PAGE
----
The lipid-bilayer membrane that encloses all cells
and their internal organelles has due to its important role in biology and
medicine been subject to intense investigations. Many functions of the cell
membrane are controlled by proteins that transduce signals across the lipid
bilayer, either via molecular-transport reactions or structural rearrangements.
An evidence of their important role is the fact that they are the targets of
more than half of today’s drugs, and significant effort has therefore been
devoted to the development of bioanalytical instruments capable of measuring
membrane-protein controlled reactions.
However, the enormous complexity of cell membranes,
being built up by numerous different lipids and proteins, combined with the fact
that membrane proteins must reside in this environment to function, makes
functional characterization of this class of protein extremely demanding. In
particular, isolation procedures needed for in-depth studies of an individual type
of membrane protein is complicated by the high tendency of membrane proteins to
lose function upon detergent-based solubilization procedures.
This demanding challenge has spurred intense activities
directed towards membrane-protein separation and enrichment protocols
applicable directly on natural cell-membranes, with the aim to bypass the
destructive solubilization step. Supported lipid bilayers, which are continuous
two dimensional cell-membrane mimics (originally developed for biosensor
applications) have due to preserved lateral mobility emerged as a promising system
for this type of membrane-protein separation. Up to now, however, the creation
of planar supported cell-membrane mimics from compositionally complex cell-membrane
derived vesicles has remained relatively elusive.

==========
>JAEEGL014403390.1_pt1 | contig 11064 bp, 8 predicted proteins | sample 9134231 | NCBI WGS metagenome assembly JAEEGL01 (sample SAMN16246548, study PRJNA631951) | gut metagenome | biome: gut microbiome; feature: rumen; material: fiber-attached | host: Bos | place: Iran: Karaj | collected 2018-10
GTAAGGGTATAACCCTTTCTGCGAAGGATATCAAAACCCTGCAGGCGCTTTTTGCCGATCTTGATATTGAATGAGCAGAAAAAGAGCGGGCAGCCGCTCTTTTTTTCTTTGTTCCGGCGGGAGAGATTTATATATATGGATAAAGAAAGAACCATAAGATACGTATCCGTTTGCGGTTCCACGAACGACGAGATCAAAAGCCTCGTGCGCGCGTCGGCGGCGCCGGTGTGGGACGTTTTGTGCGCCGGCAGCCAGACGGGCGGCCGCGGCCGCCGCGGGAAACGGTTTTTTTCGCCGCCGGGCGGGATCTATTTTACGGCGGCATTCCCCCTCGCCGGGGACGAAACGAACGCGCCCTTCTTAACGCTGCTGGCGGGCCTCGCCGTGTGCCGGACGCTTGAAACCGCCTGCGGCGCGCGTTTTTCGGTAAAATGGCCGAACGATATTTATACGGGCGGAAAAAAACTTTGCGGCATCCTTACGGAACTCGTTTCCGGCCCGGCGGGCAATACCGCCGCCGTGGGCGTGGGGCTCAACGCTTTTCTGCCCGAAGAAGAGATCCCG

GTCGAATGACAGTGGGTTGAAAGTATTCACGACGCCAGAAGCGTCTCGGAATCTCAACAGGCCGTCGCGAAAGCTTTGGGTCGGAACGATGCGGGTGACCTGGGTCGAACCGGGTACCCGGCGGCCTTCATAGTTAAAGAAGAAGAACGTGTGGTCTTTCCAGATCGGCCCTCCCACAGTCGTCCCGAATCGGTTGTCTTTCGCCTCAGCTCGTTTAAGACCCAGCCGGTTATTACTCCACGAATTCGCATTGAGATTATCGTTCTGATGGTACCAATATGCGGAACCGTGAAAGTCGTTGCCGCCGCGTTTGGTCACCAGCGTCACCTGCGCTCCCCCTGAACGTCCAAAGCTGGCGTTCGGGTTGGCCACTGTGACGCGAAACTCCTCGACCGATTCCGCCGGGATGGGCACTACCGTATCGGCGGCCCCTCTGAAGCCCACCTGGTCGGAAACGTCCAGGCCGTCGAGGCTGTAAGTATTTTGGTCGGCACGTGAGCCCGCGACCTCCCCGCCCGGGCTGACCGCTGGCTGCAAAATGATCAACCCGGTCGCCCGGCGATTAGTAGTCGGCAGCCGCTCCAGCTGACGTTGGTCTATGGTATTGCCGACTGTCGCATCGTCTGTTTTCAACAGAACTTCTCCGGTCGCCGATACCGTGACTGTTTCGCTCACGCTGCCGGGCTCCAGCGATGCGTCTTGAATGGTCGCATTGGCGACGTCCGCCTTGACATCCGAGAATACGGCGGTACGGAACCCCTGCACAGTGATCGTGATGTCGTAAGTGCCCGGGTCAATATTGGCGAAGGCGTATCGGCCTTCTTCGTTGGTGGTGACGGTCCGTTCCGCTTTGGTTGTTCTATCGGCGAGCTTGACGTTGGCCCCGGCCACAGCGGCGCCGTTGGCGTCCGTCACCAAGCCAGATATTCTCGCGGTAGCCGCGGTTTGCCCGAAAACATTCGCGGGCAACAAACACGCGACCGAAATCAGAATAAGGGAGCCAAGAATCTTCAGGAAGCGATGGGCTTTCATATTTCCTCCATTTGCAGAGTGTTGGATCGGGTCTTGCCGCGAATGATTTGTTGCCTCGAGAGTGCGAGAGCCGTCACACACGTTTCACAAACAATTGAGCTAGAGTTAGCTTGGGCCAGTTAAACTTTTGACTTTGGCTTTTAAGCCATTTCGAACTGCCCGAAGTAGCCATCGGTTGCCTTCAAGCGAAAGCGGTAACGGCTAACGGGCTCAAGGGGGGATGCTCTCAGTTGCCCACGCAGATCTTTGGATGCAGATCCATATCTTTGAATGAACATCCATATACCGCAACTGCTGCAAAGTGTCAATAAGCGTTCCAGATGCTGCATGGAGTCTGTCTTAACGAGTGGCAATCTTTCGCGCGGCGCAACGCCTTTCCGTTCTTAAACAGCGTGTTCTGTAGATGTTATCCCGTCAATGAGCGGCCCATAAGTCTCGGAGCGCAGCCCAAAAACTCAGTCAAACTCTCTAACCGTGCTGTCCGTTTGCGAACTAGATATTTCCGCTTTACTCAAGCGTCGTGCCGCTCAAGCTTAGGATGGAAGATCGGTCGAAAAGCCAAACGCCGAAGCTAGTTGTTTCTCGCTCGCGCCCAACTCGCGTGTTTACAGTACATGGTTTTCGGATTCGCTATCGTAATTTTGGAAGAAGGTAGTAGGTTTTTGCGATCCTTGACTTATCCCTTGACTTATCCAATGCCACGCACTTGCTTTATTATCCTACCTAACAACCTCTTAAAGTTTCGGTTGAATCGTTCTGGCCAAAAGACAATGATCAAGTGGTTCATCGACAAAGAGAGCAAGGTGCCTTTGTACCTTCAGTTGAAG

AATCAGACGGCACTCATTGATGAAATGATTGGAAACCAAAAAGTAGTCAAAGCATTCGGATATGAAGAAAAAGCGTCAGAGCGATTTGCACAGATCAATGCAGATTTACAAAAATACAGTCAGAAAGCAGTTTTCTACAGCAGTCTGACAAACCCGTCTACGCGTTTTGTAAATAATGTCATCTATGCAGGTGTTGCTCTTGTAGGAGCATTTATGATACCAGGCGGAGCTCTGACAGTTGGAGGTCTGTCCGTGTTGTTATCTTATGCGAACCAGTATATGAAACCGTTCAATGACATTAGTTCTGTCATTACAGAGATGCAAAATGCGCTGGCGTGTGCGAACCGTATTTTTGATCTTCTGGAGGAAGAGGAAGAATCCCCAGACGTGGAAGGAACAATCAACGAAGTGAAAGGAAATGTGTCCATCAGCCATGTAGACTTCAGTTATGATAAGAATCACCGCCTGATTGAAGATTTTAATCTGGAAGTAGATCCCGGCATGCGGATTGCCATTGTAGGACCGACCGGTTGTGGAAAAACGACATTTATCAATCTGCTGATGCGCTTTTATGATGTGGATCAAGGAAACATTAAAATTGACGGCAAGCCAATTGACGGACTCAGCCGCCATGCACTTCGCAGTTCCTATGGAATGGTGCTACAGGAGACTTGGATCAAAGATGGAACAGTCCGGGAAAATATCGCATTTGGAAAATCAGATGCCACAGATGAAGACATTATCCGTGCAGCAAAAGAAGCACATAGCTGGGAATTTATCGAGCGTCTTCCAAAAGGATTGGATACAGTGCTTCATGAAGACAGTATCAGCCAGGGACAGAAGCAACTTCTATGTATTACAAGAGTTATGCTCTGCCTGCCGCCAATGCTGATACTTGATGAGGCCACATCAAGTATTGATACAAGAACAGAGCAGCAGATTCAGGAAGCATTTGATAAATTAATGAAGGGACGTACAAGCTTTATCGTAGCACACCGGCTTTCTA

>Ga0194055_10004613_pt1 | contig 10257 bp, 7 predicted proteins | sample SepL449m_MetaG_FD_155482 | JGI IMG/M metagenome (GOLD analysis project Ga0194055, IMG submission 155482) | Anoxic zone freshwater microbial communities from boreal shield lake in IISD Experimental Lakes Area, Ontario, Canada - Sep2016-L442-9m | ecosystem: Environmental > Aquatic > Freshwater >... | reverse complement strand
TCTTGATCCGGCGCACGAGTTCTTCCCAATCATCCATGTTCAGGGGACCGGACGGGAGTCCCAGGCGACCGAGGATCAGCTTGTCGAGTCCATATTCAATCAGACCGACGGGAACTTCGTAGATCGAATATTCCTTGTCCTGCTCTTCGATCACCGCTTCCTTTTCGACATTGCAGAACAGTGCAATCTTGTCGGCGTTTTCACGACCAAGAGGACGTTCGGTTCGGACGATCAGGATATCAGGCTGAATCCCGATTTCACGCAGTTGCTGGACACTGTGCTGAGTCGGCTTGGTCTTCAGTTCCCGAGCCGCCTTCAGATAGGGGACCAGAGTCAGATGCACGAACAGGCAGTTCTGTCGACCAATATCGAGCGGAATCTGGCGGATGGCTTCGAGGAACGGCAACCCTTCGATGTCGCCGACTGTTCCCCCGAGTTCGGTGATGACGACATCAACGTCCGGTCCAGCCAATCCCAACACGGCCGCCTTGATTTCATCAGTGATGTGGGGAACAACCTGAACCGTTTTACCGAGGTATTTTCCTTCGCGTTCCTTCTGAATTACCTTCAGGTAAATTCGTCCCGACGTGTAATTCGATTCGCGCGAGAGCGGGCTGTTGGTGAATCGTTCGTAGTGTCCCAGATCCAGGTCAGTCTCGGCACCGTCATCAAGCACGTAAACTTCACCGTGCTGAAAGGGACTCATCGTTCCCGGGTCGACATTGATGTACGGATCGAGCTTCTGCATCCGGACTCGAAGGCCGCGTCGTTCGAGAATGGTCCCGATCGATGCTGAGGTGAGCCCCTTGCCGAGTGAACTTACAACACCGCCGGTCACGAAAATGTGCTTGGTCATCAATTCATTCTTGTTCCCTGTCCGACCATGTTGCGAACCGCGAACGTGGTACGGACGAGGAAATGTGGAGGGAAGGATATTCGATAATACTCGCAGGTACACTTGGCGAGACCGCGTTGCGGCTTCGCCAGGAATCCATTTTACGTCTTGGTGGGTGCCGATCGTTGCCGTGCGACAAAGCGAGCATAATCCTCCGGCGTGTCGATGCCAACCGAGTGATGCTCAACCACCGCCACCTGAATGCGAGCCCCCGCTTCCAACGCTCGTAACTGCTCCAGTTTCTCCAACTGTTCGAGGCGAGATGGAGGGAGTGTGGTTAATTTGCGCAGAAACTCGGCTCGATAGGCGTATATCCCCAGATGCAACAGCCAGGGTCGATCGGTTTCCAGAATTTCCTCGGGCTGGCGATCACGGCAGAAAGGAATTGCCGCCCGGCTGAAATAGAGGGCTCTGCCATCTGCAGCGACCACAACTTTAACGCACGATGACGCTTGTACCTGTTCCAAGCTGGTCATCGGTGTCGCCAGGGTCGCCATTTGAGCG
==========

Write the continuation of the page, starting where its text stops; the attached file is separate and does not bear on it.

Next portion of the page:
Our group has contributed to resolve this challenge
by first learning how to control the motion of a supported lipid bilayer in a
microfluidic channel , and then use this principle to induce fusion of
adsorbed cell-membrane derived vesicles with the front edge of a
hydrodynamically driven lipid bilayer (Fig. 1a) . Moreover, hydrodynamic forces generated in the microfluidic
channels were successfully utilized for both separation and accumulation of membrane-associated
proteins (Fig. 1b) [2-4].
Figure 1. (a) Schematic illustration
of a continuous lipid bilayer derived from native cell membrane, (b) micrograph
of the separation of two types of fluorescently labeled membrane-associated
proteins, (c) microfluidic setup, (d) polymer-cushioned planar cell membrane,
and (e) electrophoretic separation of transmembrane proteins.
In running projects, the group is further developing these
microfluidic-based (Fig. 1c) concepts with the aim to improve the spatial
mobility also of membrane proteins that span across the entire lipid bilayer, which
due to their close contact with the underlying support typically become
immobile. One approach is to utilize polymer cushions (Fig. 1d) in order
to separate the lipid membrane from the underlying support and thereby maintain
the mobility of transmembrane proteins. Another strategy is to introduce a
conductive polymer to the underlying substrate (Fig. 1e). The aim is in
this case to tune the interaction between protein and support and thereby also
influence the spatial mobility of the lipid membrane and its components.
Once local enrichment of transmembrane proteins is successfully
accomplished, it is our aim to employ surface analytical tools, such as SPR,
TIRF microscopy, electrical impedance spectroscopy and QCM-D, for functional
studies of membrane proteins in a near-native cell-membrane environment.
1. Jonsson, P.,
et al., Shear-Driven Motion of Supported
Lipid Bilayers in Microfluidic Channels. Journal of the American Chemical
Society, 2009. 131(14): p.
L., et al., Continuous Lipid Bilayers
Derived from Cell Membranes for Spatial Molecular Manipulation. Journal of
the American Chemical Society, 2011. 133(35):
P., A. Gunnarsson, and F. Hook, Accumulation
and Separation of Membrane-Bound Proteins Using Hydrodynamic Forces. Analytical
Chemistry, 2011. 83(2): p. 604-611.
B., et al., Hydrodynamic separation of
proteins in supported lipid bilayers confined by gold barriers. Soft
Matter, 2013. 9(39): p. 9414-9419.
Fredrik Höök (project
Swedish Research Council
Swedish Foundation for
Göran Gustafsson Foundation